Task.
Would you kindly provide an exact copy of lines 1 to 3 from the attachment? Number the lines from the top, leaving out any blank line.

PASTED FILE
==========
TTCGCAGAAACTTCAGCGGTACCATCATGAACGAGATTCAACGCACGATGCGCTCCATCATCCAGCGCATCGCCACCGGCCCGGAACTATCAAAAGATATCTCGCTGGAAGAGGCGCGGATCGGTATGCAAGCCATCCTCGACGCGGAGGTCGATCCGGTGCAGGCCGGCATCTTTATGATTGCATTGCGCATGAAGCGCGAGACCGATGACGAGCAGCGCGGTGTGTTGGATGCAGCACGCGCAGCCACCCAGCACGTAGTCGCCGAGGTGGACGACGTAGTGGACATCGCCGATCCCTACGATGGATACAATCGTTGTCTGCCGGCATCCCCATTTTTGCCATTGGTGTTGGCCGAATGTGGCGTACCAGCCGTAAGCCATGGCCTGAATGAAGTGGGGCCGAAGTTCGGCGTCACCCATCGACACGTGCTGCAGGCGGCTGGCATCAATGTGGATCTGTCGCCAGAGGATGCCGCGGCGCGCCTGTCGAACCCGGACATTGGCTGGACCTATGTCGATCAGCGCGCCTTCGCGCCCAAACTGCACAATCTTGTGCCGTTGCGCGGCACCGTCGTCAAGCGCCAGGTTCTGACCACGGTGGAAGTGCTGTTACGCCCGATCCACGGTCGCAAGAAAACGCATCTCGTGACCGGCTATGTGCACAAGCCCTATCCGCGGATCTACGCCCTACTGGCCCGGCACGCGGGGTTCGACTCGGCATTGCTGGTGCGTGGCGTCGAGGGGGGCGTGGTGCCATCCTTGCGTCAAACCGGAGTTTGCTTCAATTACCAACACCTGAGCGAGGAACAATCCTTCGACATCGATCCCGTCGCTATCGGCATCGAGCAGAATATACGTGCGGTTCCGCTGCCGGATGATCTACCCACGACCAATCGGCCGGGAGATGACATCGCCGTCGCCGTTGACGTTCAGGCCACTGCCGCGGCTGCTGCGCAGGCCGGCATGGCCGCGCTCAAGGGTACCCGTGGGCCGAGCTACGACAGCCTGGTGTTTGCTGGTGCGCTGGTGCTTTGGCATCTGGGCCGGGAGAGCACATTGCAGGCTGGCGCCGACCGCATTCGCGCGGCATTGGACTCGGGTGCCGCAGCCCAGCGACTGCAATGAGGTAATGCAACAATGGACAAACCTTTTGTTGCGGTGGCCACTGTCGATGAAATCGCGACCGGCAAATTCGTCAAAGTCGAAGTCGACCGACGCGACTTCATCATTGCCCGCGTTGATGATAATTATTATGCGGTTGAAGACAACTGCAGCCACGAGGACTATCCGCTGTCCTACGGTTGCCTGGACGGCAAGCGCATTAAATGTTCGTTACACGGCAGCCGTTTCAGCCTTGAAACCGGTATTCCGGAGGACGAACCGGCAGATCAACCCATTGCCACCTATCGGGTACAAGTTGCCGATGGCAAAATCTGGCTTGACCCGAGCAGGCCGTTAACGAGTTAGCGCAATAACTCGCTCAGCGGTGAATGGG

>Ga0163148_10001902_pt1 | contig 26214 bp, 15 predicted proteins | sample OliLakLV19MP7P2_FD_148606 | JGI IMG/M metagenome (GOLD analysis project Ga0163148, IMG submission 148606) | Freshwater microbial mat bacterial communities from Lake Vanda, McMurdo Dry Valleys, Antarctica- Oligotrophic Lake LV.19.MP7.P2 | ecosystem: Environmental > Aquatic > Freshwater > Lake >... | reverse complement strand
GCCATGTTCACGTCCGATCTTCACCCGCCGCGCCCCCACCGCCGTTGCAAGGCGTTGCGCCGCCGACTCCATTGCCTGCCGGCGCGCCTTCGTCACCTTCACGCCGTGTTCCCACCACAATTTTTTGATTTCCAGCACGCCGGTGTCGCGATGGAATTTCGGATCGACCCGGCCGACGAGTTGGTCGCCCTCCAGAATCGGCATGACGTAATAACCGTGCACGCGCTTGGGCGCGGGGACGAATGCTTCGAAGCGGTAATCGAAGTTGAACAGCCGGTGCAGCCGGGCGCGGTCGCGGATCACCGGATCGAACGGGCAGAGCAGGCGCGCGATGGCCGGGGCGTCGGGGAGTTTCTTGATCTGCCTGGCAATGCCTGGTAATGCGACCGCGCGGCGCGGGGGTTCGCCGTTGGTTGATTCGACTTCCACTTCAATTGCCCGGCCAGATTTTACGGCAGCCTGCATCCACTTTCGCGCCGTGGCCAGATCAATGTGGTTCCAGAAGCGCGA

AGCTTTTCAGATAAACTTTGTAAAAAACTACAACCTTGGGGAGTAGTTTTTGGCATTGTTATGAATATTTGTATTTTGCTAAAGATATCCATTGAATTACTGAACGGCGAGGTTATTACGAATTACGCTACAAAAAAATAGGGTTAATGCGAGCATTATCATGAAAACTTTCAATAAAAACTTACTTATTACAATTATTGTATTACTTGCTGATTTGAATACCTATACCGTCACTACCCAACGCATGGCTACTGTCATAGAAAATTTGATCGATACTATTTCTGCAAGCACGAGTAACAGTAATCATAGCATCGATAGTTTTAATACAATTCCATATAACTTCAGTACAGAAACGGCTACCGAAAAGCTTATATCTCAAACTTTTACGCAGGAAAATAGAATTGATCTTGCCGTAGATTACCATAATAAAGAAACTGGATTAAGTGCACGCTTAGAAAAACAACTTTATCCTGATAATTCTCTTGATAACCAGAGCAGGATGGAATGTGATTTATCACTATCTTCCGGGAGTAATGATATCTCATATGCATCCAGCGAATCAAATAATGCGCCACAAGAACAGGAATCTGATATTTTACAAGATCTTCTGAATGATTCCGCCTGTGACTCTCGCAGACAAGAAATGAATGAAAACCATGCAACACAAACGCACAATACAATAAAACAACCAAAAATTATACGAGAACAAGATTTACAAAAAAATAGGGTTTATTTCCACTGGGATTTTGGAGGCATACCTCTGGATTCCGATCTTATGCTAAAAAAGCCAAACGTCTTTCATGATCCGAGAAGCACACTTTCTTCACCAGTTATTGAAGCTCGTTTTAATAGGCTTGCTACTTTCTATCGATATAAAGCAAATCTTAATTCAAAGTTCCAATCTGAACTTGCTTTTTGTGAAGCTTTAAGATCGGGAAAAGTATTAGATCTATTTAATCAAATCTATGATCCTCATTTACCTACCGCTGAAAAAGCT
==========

TTCGCAGAAACTTCAGCGGTACCATCATGAACGAGATTCAACGCACGATGCGCTCCATCATCCAGCGCATCGCCACCGGCCCGGAACTATCAAAAGATATCTCGCTGGAAGAGGCGCGGATCGGTATGCAAGCCATCCTCGACGCGGAGGTCGATCCGGTGCAGGCCGGCATCTTTATGATTGCATTGCGCATGAAGCGCGAGACCGATGACGAGCAGCGCGGTGTGTTGGATGCAGCACGCGCAGCCACCCAGCACGTAGTCGCCGAGGTGGACGACGTAGTGGACATCGCCGATCCCTACGATGGATACAATCGTTGTCTGCCGGCATCCCCATTTTTGCCATTGGTGTTGGCCGAATGTGGCGTACCAGCCGTAAGCCATGGCCTGAATGAAGTGGGGCCGAAGTTCGGCGTCACCCATCGACACGTGCTGCAGGCGGCTGGCATCAATGTGGATCTGTCGCCAGAGGATGCCGCGGCGCGCCTGTCGAACCCGGACATTGGCTGGACCTATGTCGATCAGCGCGCCTTCGCGCCCAAACTGCACAATCTTGTGCCGTTGCGCGGCACCGTCGTCAAGCGCCAGGTTCTGACCACGGTGGAAGTGCTGTTACGCCCGATCCACGGTCGCAAGAAAACGCATCTCGTGACCGGCTATGTGCACAAGCCCTATCCGCGGATCTACGCCCTACTGGCCCGGCACGCGGGGTTCGACTCGGCATTGCTGGTGCGTGGCGTCGAGGGGGGCGTGGTGCCATCCTTGCGTCAAACCGGAGTTTGCTTCAATTACCAACACCTGAGCGAGGAACAATCCTTCGACATCGATCCCGTCGCTATCGGCATCGAGCAGAATATACGTGCGGTTCCGCTGCCGGATGATCTACCCACGACCAATCGGCCGGGAGATGACATCGCCGTCGCCGTTGACGTTCAGGCCACTGCCGCGGCTGCTGCGCAGGCCGGCATGGCCGCGCTCAAGGGTACCCGTGGGCCGAGCTACGACAGCCTGGTGTTTGCTGGTGCGCTGGTGCTTTGGCATCTGGGCCGGGAGAGCACATTGCAGGCTGGCGCCGACCGCATTCGCGCGGCATTGGACTCGGGTGCCGCAGCCCAGCGACTGCAATGAGGTAATGCAACAATGGACAAACCTTTTGTTGCGGTGGCCACTGTCGATGAAATCGCGACCGGCAAATTCGTCAAAGTCGAAGTCGACCGACGCGACTTCATCATTGCCCGCGTTGATGATAATTATTATGCGGTTGAAGACAACTGCAGCCACGAGGACTATCCGCTGTCCTACGGTTGCCTGGACGGCAAGCGCATTAAATGTTCGTTACACGGCAGCCGTTTCAGCCTTGAAACCGGTATTCCGGAGGACGAACCGGCAGATCAACCCATTGCCACCTATCGGGTACAAGTTGCCGATGGCAAAATCTGGCTTGACCCGAGCAGGCCGTTAACGAGTTAGCGCAATAACTCGCTCAGCGGTGAATGGG

>Ga0163148_10001902_pt1 | contig 26214 bp, 15 predicted proteins | sample OliLakLV19MP7P2_FD_148606 | JGI IMG/M metagenome (GOLD analysis project Ga0163148, IMG submission 148606) | Freshwater microbial mat bacterial communities from Lake Vanda, McMurdo Dry Valleys, Antarctica- Oligotrophic Lake LV.19.MP7.P2 | ecosystem: Environmental > Aquatic > Freshwater > Lake >... | reverse complement strand
GCCATGTTCACGTCCGATCTTCACCCGCCGCGCCCCCACCGCCGTTGCAAGGCGTTGCGCCGCCGACTCCATTGCCTGCCGGCGCGCCTTCGTCACCTTCACGCCGTGTTCCCACCACAATTTTTTGATTTCCAGCACGCCGGTGTCGCGATGGAATTTCGGATCGACCCGGCCGACGAGTTGGTCGCCCTCCAGAATCGGCATGACGTAATAACCGTGCACGCGCTTGGGCGCGGGGACGAATGCTTCGAAGCGGTAATCGAAGTTGAACAGCCGGTGCAGCCGGGCGCGGTCGCGGATCACCGGATCGAACGGGCAGAGCAGGCGCGCGATGGCCGGGGCGTCGGGGAGTTTCTTGATCTGCCTGGCAATGCCTGGTAATGCGACCGCGCGGCGCGGGGGTTCGCCGTTGGTTGATTCGACTTCCACTTCAATTGCCCGGCCAGATTTTACGGCAGCCTGCATCCACTTTCGCGCCGTGGCCAGATCAATGTGGTTCCAGAAGCGCGA